If your 20s are all about finding yourself, then I think your 30s are about re-finding yourself. Entering a new decade in life feels ceremonial; a pivotal moment of reevaluating and deciding if this is truly what you want in life. As a woman freshly in her 30s, I have recently come to appreciate the importance of living out your truth and being exactly who you’re meant to be. Whether that be in your career, in your relationships, or in your art—entering a new decade in life feels like being gifted a blank slate, a chance to allow yourself the life that you truly desire.
But…what if you’re not exactly sure what you truly desire? In this circumstance, I find books to be key for diving deeper into my own thoughts and feelings, allowing the words to cull out truths in my own heart and what I desire in the world. Whether it’s non-fiction books that teach me how to quite literally be a badass, or novels that teach me what it means to truly be myself, books help me better understand who I am and where I fit in the world around me.
So whether you’re also fresh into your 30s or you’re knocking on 40’s door, here are quintessential books to read for this time in your life.
A collection of 21 different stories (including bestselling authors Diana Gabaldon known for Outlander, and George R. R. Martin of Game of Thrones ), this book dives through themes of what it means to be a dangerous woman, both heroines and villains alike. These original stories may be set in fantastical fictional worlds, but the themes that come across are very real, and teach us what it means to be a woman of influence in our world.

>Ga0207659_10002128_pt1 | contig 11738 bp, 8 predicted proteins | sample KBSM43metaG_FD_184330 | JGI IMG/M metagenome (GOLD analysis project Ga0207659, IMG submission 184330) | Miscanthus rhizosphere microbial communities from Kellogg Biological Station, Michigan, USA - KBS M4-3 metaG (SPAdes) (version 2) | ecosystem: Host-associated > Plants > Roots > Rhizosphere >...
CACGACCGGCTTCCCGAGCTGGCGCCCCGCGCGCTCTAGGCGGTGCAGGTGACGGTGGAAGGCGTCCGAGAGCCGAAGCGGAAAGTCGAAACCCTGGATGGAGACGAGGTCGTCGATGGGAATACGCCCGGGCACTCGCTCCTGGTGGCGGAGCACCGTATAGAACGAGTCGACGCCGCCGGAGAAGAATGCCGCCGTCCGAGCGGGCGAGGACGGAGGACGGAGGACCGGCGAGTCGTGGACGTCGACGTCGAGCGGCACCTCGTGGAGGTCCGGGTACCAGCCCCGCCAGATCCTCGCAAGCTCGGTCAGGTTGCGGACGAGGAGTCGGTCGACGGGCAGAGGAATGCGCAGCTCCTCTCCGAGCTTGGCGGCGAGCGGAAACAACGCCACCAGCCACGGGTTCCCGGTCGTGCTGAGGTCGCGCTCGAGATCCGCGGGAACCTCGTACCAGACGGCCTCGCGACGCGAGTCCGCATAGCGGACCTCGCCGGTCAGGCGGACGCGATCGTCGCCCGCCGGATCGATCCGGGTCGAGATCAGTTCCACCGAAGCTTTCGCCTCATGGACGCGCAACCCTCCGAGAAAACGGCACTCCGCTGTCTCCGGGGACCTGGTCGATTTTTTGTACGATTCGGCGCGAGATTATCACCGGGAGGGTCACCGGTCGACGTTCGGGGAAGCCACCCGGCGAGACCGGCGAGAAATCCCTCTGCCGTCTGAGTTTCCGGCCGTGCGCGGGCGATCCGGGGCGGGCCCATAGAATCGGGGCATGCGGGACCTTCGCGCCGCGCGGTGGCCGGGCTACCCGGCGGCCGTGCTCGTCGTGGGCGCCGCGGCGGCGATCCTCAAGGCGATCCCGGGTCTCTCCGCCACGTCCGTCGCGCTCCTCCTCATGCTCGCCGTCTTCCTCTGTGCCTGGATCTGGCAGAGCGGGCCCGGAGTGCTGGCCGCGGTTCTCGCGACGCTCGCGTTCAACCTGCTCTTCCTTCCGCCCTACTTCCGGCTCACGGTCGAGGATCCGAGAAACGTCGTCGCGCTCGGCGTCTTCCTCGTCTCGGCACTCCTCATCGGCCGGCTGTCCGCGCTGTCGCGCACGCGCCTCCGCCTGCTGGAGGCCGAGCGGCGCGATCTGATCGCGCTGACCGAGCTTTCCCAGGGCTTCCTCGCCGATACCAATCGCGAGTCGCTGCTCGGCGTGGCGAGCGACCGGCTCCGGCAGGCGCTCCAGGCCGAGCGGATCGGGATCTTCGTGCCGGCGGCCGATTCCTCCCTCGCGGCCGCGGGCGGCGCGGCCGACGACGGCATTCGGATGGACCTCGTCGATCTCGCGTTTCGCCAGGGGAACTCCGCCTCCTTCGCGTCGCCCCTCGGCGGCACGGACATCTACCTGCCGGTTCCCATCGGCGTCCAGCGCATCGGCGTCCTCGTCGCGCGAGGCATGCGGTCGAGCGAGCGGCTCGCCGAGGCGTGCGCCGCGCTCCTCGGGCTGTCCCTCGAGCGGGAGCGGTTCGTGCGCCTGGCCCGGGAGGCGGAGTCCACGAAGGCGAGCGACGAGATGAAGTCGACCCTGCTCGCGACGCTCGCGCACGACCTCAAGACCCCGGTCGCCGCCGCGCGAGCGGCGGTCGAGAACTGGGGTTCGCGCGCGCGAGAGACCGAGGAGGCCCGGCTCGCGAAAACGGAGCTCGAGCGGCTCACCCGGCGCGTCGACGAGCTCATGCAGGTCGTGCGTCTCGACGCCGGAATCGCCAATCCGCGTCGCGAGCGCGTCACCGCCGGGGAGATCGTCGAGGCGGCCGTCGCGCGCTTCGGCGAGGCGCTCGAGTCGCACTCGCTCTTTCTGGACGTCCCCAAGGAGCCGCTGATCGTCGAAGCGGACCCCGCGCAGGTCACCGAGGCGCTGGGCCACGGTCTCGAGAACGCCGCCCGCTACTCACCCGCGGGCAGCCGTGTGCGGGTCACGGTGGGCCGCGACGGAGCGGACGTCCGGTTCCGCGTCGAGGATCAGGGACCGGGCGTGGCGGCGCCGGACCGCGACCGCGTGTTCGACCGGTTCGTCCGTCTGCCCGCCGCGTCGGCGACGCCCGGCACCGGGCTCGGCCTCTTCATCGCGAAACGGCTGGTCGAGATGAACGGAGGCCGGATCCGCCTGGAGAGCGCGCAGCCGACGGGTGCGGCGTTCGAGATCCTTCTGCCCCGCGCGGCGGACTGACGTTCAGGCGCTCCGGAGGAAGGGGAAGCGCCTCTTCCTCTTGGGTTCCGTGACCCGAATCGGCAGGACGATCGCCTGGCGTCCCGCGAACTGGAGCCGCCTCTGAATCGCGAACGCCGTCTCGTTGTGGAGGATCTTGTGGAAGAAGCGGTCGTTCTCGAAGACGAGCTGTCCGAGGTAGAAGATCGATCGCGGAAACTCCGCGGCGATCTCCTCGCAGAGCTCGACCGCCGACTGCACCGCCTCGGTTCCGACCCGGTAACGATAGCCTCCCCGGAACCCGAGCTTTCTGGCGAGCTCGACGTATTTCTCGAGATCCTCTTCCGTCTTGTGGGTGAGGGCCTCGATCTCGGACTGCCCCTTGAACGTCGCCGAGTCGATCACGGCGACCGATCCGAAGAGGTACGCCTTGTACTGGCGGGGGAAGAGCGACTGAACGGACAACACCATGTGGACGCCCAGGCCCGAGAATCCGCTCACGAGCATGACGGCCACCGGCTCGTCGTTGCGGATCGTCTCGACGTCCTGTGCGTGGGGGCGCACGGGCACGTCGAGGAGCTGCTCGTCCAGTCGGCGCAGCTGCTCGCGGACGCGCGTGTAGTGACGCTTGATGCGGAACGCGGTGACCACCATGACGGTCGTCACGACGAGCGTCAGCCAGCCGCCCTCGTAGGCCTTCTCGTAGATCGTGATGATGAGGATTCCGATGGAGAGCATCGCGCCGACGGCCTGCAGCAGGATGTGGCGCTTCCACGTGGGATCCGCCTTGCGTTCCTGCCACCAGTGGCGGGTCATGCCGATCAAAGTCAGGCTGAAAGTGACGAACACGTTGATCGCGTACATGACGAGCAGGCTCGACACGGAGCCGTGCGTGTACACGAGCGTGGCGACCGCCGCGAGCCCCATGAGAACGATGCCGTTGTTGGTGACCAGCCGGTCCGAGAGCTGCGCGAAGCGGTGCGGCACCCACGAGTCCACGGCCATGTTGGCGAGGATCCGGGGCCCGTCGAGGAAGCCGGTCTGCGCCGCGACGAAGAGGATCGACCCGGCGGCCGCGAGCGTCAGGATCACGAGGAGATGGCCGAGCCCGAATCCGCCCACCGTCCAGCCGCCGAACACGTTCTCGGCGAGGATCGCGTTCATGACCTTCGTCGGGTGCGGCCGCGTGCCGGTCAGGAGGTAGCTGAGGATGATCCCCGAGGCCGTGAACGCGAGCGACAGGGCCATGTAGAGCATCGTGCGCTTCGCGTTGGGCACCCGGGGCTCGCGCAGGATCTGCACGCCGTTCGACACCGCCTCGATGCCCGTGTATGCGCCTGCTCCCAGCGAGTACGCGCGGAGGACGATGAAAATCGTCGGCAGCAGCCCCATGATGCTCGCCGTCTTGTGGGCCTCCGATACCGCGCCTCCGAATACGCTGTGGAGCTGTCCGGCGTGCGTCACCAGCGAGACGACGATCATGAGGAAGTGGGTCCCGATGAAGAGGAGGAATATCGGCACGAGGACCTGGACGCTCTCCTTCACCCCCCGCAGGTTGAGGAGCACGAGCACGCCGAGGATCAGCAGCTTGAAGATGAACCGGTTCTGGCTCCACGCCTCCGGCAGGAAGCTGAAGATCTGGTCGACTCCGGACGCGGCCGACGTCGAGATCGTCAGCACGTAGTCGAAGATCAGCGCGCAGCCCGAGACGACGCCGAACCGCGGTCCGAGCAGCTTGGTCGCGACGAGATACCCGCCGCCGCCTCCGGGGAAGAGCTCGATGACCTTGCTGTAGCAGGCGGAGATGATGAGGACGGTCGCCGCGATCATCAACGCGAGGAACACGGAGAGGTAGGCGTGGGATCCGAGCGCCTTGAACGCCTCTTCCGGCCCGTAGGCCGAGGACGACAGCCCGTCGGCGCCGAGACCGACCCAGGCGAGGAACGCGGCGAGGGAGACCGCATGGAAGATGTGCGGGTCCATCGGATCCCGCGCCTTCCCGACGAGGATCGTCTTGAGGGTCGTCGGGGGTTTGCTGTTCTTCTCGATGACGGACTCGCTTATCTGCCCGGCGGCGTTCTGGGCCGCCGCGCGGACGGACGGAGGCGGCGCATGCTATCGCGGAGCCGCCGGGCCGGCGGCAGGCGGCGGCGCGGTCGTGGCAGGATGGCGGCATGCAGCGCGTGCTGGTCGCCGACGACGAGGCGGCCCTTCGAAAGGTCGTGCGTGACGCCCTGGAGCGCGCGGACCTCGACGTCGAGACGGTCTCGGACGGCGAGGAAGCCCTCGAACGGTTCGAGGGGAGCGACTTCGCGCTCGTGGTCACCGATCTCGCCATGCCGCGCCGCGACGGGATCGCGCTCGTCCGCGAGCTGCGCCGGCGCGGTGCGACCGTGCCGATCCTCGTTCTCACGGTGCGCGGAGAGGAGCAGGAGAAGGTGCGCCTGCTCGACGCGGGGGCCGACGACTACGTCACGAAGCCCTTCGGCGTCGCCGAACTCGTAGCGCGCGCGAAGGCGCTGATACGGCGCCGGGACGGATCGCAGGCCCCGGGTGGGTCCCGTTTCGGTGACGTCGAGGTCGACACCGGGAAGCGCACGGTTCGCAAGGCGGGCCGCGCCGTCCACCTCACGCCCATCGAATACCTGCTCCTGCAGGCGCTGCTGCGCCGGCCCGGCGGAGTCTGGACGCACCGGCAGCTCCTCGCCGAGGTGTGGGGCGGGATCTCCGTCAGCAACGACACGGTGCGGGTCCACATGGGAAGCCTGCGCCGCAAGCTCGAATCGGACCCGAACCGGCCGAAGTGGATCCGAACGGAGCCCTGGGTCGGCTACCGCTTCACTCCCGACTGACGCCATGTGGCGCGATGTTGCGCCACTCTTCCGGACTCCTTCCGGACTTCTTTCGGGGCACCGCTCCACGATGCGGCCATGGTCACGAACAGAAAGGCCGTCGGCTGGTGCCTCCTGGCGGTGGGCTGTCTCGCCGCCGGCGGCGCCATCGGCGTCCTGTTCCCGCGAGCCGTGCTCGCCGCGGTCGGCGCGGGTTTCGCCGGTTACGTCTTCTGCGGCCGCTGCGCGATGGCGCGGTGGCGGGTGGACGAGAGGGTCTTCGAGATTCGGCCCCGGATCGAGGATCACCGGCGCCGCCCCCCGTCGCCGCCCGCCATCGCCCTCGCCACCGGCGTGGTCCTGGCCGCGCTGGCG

It’s probably a little too typical to say you should read Eat Pray Love as a 30-year-old—a true story about traveling and finding yourself. So instead, here’s a book you have likely not heard of yet, and I promise will have you belly laughing out loud in public. After being laid off from her job, Geraldine DeRuiter decided she wanted to be a travel blogger…but had yet to travel anywhere. This story is about her adventures in travel and all of the lessons she learned about herself, her partner, and the world around her. It’s the kind of book that will have you feeling up for whatever challenge you want to face in this decade—even if it means turning your world upside down by trying something daring and new.
As a woman in your 30s, you’re likely hitting your groove in the workplace. Or, unfortunately in a lot of circumstances, you find yourself hitting a few brick walls—or, to go along with the metaphor, a glass ceiling. Looking to finally climb your way to the top? Want to land those executive roles or finally get that promotion you rightly deserve? Breaking The Glass Ceiling looks at themes of success or derailment in the corporate environment, how being an executive is different for women in business, and other obstacles women have to face when it comes to climbing their way to the top.
Ready to transform your life and finally be the badass woman you’re meant to be? This bestselling self-development book is all about reshaping your mindset and living your best life. It will help you define those self-sabotaging behaviors and help you shift your energy to what you truly desire, helping you to create a life you absolutely love. Oh, and make more money.
If you didn’t spend the better part of your twenties gobbling up everything Jane Austen, this is a great time to finally dive in—specifically with one of her later novels, Persuasion. While the main character Anne Elliot is technically in her late 20s in the book, the story is one that I think a lot of women in their 30s can relate to. After originally breaking off her engagement with Navy Captain Frederick Wentworth, Anne is once again faced with her past as Captain Wentworth comes back into her life. But will she finally break apart from what she should do and finally go for what she truly wants in life? An ode that every woman in their 30s would likely understand.